During my convalescence, our ship passed around the southern tip of the African continent and entered the Indian Ocean. As we made our way up the Malagasy coast, Captain Acchad once again sent word that he would like for me to undertake the working of the Arcanum for the location of lost treasures. Needless to say, I was less than enthusiastic. After my most recent misadventure, it seemed likely that the emasculating curse felt that it was necessary to at least administer a serious wound to my lower abdomen, even if doing so would no longer deprive me of my manhood.

I once again consulted the bronze head, requesting a more detailed description of the treasure horde that it professed was located on the isle within the Indian Ocean. The brazen object disclosed that the treasure contained more than mere wealth. The head claimed that an artifact would be found upon that isle that it referred to as “The Garb of Jasher”. It also speculated that some draughts of a substance called “iksir” might be found there.

“What, exactly, is this Garb of Jasher? Who or what is Jasher?” I inquired.

The head replied, “Jasher is actually a Hebraic term meaning ‘upright’. The garb bears this name simply because the most commonly known reference to its existence is found in a ancient Hebrew text called the Book of Jasher, or the Book of the Upright.”

“A portion of this old religious text relates a tale wherein a mighty empire is built by a man named Nimrod, ” the Bronze head continued, “This Nimrod was able to conquer and dominate nearly all of mankind due to the fact that he possessed superhuman strength and seemed to be resistant to the most deadly of blows. These amazing qualities that he exhibited were due to the fact that he wore a seemingly magical set of clothing.”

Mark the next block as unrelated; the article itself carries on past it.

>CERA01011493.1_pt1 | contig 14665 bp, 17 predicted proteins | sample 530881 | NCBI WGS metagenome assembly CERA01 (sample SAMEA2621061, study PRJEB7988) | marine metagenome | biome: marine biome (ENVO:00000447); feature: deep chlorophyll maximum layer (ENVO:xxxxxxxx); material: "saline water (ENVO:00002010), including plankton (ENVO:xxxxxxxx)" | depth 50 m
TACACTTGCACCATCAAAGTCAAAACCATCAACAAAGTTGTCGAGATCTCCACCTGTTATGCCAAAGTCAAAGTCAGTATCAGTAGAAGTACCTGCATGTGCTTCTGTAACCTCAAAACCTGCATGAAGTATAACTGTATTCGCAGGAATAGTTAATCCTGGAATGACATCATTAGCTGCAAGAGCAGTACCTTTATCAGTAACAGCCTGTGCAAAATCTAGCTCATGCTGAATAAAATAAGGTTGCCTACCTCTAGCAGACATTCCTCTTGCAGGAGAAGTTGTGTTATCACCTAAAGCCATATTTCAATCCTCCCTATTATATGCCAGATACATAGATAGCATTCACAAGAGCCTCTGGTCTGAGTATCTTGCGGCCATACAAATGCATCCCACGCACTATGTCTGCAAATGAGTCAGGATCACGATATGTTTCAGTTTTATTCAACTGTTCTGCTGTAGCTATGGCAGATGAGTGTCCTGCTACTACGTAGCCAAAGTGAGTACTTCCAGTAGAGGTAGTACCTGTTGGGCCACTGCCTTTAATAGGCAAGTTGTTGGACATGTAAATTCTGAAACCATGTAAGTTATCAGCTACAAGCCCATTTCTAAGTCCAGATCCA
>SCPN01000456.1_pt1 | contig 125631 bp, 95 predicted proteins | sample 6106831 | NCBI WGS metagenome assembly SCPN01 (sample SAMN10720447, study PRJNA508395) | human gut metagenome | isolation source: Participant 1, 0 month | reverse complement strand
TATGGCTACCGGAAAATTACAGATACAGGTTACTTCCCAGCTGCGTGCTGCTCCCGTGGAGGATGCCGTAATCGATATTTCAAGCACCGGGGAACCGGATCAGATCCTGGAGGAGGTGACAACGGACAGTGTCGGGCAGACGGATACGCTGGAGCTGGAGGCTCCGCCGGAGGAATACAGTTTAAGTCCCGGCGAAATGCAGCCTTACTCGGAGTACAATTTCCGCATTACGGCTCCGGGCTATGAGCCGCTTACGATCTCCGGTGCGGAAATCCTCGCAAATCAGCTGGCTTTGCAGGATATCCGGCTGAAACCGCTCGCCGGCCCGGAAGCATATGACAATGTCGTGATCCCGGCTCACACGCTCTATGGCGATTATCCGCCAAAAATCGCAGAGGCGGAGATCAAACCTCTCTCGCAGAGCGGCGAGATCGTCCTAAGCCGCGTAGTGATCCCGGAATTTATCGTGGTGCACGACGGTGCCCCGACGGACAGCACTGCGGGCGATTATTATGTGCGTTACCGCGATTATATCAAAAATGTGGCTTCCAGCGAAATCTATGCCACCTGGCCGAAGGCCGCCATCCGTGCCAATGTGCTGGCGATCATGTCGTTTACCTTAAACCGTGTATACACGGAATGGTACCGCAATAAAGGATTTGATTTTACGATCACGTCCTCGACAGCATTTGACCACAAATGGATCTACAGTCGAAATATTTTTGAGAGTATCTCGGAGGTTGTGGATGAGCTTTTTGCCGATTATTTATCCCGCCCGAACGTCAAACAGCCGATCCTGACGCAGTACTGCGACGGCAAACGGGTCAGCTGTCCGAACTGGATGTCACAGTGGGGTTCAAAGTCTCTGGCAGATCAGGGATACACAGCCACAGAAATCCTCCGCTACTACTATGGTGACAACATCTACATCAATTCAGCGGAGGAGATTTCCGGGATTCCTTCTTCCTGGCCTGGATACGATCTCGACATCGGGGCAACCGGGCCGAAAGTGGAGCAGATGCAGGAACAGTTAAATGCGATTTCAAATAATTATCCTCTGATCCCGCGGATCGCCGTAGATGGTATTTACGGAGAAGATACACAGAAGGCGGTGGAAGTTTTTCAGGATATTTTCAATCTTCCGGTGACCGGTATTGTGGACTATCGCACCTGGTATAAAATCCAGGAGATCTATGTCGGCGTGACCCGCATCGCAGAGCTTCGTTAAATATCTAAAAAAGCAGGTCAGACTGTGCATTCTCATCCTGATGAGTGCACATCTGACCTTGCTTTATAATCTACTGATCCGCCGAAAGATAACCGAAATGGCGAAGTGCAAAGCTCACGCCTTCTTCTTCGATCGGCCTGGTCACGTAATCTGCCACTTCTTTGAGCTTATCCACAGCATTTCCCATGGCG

“How did he manage to come by such an outfit?” I asked.

“According to the Book of Jasher, the clothes that he wore were the same clothes that Jehovah fashioned for Adam when he evicted his unfortunate creation from the Garden of Eden,” replied the head, “Of course, as the Book of Jasher was a Hebraic text, the attribution of the manufacture of these garments to their own deity is not terribly surprising.”

“So these clothes had a different origin?” I prompted.

“Surprisingly, the origin promulgated by the Hebrews has some basis in fact,” the head replied, “This set of clothing was, in fact, produced by the creator of mankind. However, unbeknownst to the Jewish authors of Jasher, this ‘creator’ was actually an ancient and powerful race that inhabited this world in long forgotten primordial epochs.”

“Indeed?” I responded skeptically.

“Yes indeed,” the head continued, “this race practiced a rather peculiar art by which it would manipulate lesser life forms so as to create entirely new species. Humanity is the result of one of their experiments. An experiment which those ancient beings saw as something of a failure, I’m afraid.”

“This ancient race viewed its human creations as too weak and fragile for any useful purposes,” the head stated, “However, it seems one of these beings was impressed by the rather dexterous digits which humans possessed and decided to attempt to find a way in which the limitations of mankind’s physique could be overcome. This being used its highly advanced skills to manufacture a special suit which would enhance the strength and the fortitude of the deficient organisms, hoping thereby to at least be able to utilize humans for work that involved fine detail.”

“This suit was successful in vastly improving the fitness of your species. However, it was eventually decided that the construction of such outfits would be too time consuming and costly for a large work group of humans. Thus, the few original human specimens were discarded – carelessly tossed out into the wilds to meet their fates as they would. One of the discarded humans was still wearing that special suit.”

“And the suit has survived all this time?” I inquired incredulously.

“It was well made,” the head replied.

“I see,” I said, “So then, what is this ‘iksir’ that you mentioned?”

“Its name would probably be more familiar to you with the Arabic word for ‘the’ prefixed to it, as in ‘al iksir'”, replied the head.

“I still don’t recognize the term,” I replied.

“‘Al iksir’ was eventually vulgarized by the European tongues to ‘elixir’,” the head stated, “as in the famed ‘Elixir of Life’. A draught of the substance is reported to prolong a human life span to nearly a millennium.”